Thursday, March 09, 2006

Best interest of Baseball & an Open Letter to Bud Selig

13 months ago I called on Bud Selig to take some action to protect Hank Aaron's homerun record. At that time the media was in a frenzy due to the release of Jose Canseco's book. Here is what I wrote on this very page:

Selig and Alderson need to take their heads out of the sand. Take a long look at what is happening to the sport. They need to do baseball a favor and protect Hank Aaron's record from Bonds, Sosa or any other "'roid slugger". Selig could use his"best interest of baseball clause" to suspend Bonds, Giambi and Sheffield for their part in the Balco scam. A more media friendly option might be to see if Bonds will "voluntarily" retire. This would eliminate the controversey that will follow the suspension of Bonds. Either way, Selig needs to protect Aaron and his 755 homeruns.

Thanks in large part to Bonds breaking down (draw your own conclusions why) last year, Selig still has the chance to do what is right for this sport. He can protect baseball's sacred HR numbers of 714 and 755. Last I checked, Bud still has "the best interest of baseball" clause. He has never used the clause, Selig has been a commisioner that has worked with owners and the players union to find compromise on many issues. As a baseball fan, I see no room for compromise on this issue.

Just like last February, once again baseball finds themselves amidst another firestorm, surrounding guess who. The allegations made against Barry Bonds this week in SI had me wondering where Commish Bud Selig is (and has been) on the whole Bonds issue. Selig has really stayed below the radar on this. This morning I stumbled upon this Phil Rogers column in the morning Trib. Rogers writes:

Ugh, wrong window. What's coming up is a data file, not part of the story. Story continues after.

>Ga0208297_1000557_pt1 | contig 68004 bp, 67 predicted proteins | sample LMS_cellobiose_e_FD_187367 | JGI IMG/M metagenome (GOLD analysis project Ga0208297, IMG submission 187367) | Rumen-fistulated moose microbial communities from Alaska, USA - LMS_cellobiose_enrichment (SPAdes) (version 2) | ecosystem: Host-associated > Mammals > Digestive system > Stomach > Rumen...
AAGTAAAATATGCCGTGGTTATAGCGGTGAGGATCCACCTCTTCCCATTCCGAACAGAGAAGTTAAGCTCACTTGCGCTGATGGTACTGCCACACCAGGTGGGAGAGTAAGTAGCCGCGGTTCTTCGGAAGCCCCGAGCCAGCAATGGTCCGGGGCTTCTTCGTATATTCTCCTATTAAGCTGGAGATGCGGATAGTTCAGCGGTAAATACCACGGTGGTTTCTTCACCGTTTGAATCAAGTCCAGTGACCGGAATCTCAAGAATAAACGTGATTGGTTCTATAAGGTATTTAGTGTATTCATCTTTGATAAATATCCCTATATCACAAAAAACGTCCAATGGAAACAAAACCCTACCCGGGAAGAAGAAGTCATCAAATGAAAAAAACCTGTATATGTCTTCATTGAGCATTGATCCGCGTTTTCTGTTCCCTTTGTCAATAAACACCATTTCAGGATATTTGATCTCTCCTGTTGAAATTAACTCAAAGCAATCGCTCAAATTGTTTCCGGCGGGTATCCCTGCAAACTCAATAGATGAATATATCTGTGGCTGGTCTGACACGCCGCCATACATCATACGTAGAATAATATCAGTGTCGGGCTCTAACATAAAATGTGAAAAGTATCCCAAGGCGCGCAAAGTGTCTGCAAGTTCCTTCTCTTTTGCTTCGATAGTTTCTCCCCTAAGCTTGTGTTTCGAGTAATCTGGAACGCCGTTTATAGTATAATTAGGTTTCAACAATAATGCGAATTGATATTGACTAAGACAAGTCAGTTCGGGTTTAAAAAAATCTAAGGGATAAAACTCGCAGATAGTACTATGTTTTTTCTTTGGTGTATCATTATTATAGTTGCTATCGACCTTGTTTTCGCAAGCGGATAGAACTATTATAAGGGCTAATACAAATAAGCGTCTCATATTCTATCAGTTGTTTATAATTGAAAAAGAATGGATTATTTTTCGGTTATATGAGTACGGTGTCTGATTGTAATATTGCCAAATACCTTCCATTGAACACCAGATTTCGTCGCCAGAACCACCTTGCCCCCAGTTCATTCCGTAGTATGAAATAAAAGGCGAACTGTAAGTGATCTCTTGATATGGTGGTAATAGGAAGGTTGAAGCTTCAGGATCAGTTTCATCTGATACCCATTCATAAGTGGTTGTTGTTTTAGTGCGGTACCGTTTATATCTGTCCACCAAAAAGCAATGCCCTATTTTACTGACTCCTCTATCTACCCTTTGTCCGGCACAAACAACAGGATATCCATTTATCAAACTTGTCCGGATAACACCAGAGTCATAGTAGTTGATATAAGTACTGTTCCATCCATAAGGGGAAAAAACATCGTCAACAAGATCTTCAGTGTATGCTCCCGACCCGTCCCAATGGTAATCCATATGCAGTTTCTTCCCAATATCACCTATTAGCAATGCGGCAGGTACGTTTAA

Commissioner Bud Selig was worried enough about Barry Bonds' possible steroid use to arrange a meeting with him near the San Francisco Giants' training camp in the spring of 2004.

He was seeking to contain any possible damage to the sport as Bonds continued to move up the rankings of career home run hitters.

According to highly placed Major League Baseball sources, Selig extended a vague offer of leniency to Bonds if he had anything he wished to admit, including possible acts of perjury in his testimony to the BALCO grand jury. He
told Bonds the consequences would be "much worse" if he professed innocence and later was revealed as a steroid user.

Rogers goes on to tell us about Selig's response to the article:

According to a close associate, Selig's initial response after reading the book excerpts in Sports Illustrated was: "Why am I not surprised now?"

The Chronicle's Mark Fainaru-Wada and Lance Williams have spent three years covering the story and gained access to a vast array of sources and records. Their reporting for the newspaper raised serious questions about Bonds' denials, but the picture of Bonds' steroid regimen painted in the book left many, including Selig, taken aback.

"It's even worse than I thought," he said, according to a source who had discussed the issue with him. "I'm very concerned."

You should be concerned Bud, you should be damn concerned. But, as I read into this maybe Bud is starting to see the light.

There is a real possibility that Bonds is going to break both records very quickly. Breaking a record like Ruth's or Aaron's should be celebrated by the sport. What will there be to celebrate if Bonds breaks the record? What should be a proud moment for Baseball, similar to Ripken beating Gehrig's streak, will be a black eye for the sport. Unless you can come up with some proof real fast that Barry's clean (wink-wink, nod-nod--oh wait, that's what started this whole mess in the 90's)

----------An Open Letter to Commisioner Selig-----------

Mr. Selig,

I ask you to take a long look at the case made against Barry Bonds in the ongoing Balco investigation and in the new book Game of Shadows.

Put Bonds on a temporary leave from the Giants and conduct an investigation into this. Bring in an outside investigator like Giamatti did with John Dowd. Get to the bottom of this thing.

If he comes up clear, great let's all move on. If the case made in SI and the book Game of Shadows is correct it's time to invoke the best interest of baseball clause and suspend Bonds. Let the Union fight you on this. I think for once you may actually have public opinion on your side.

One can make the case that the steroid era will be your legacy as Commisioner. You have the opportunity to protect the records of Aaron and Ruth from the gaudy power numbers of the steroid era.



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